We initially thought it might be a bit early to have a chart around the upcoming holiday sales season, but when we saw "Black Friday Sales" already occurring, we reconsidered. It could be a sign of the times to see the traditional holiday selling season extended. After all, competition is as fierce as ever, and the changing sales environment (online versus brick and mortar) is altering the traditional calendar.
This week's chart shows the trend in holiday sales going back 20 years. We have seen a steady progression with only a minor interruption during the financial crisis in 2008 and 2009. Since 2020, this progression has accelerated, leading to nearly double holiday sales since 2003. One read of the chart is to expect higher holiday sales as the U.S. economy grows, and indeed, gross domestic product (GDP) is higher now than in 2003. Another read is that despite the environment, there is a tendency for domestic consumers to spend more. Debt levels are higher than in years past as overall income growth has supported a higher debt load, and after all, this is the holidays we are talking about; spend now, pay later is alive and well.
But what to make of the visible surge over the last three years, and what do we expect for this year? There are a couple of factors at work. First, in response to the onset of the pandemic in March 2020, we saw the Federal Reserve respond with lower rates. Still, the more significant factor was Congress's quick and material increase in fiscal support. Money was sent from Washington directly into the pocketbooks of Americans. And while it might have been harder to spend money as the economy struggled to re-open and snarled supply chains made deliveries of online purchases difficult, consumers did spend more. As this direct infusion of cash has slowed, inflation's effects can be seen. Retail sales are reported in nominal numbers, ignoring the impact of inflation. This means that consumers buying the same amount of goods but paying a higher price will result in a higher retail sales number.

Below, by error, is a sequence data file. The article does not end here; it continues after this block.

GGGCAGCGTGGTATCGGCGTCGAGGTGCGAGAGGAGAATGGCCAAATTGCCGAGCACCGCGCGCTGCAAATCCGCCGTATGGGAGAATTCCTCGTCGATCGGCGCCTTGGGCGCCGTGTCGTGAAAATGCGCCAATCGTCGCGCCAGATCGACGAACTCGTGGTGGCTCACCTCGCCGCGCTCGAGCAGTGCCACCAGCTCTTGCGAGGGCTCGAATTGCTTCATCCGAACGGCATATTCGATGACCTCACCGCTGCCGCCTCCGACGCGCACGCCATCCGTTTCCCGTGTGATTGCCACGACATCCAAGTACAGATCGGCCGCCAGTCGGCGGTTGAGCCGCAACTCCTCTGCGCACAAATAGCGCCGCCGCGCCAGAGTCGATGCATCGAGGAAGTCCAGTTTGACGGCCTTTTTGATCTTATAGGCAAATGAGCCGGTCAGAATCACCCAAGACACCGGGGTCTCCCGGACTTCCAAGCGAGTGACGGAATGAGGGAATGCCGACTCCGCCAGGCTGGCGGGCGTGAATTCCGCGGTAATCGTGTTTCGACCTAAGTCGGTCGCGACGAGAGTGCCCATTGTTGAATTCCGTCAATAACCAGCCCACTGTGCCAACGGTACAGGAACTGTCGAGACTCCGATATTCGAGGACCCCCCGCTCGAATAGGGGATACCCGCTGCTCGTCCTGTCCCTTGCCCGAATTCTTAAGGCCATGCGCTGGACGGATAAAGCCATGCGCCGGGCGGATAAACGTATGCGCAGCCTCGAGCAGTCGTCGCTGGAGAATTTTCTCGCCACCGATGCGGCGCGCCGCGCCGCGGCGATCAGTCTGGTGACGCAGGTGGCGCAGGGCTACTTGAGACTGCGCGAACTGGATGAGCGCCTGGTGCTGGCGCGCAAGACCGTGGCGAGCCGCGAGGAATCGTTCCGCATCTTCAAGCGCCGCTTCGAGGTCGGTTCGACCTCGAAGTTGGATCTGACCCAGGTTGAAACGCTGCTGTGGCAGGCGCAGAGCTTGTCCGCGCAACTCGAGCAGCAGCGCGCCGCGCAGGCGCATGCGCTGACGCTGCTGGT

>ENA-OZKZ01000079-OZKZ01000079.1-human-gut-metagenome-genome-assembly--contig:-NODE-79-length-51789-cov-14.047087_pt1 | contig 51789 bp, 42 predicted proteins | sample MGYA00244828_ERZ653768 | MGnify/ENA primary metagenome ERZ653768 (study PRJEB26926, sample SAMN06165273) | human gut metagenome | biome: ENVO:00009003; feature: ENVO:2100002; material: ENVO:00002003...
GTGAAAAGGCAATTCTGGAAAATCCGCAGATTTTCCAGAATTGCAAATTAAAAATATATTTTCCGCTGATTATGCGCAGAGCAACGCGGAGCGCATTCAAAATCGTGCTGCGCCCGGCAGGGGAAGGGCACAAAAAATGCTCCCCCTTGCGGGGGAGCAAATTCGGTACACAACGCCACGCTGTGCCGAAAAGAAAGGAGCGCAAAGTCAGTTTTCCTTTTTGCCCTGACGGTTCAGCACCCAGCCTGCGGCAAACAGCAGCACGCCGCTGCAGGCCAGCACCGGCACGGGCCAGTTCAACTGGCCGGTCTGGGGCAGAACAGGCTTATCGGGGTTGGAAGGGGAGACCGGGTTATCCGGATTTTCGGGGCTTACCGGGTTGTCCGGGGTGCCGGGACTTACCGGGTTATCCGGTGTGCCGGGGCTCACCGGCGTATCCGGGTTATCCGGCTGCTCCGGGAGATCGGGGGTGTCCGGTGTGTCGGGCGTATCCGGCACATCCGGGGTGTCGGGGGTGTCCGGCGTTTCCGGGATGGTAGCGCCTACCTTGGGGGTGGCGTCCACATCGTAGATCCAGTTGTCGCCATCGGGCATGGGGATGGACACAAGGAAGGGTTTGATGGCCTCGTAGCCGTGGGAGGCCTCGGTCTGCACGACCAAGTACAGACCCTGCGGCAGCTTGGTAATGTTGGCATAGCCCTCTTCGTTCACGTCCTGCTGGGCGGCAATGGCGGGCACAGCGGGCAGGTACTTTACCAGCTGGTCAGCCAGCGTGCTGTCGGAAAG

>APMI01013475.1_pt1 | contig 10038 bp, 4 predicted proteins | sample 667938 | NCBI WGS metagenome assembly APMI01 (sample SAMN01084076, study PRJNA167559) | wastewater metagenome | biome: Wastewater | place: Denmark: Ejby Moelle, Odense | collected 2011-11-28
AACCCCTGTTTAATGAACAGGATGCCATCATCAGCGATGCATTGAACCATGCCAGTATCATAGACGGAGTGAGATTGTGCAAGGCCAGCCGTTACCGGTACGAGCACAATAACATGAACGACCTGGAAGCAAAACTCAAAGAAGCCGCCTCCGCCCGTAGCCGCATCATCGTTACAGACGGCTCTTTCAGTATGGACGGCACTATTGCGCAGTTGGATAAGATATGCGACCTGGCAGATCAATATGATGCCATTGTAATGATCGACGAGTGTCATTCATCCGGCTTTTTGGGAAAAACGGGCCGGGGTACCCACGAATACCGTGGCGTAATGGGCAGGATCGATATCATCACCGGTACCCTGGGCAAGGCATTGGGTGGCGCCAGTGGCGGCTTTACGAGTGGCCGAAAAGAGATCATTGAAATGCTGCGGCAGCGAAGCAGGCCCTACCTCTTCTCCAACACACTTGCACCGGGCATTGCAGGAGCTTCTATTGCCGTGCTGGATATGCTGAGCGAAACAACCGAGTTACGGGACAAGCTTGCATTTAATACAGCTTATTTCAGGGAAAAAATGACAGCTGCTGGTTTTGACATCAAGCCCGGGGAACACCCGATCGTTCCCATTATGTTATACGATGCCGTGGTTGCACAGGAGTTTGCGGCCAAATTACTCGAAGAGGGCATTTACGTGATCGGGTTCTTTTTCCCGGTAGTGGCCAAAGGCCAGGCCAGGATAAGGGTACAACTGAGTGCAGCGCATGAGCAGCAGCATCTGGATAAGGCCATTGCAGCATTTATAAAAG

For many, it will feel like we are spending more, but we are not getting more. The cumulative effect of overall price increases across our economy stretches consumer budgets. So, while nominal retail sales are higher, the number of presents shared may remain the same or even less. Fortunately, it is not just spending that makes the holidays so wonderful, and we wish you and yours a safe, joyous season.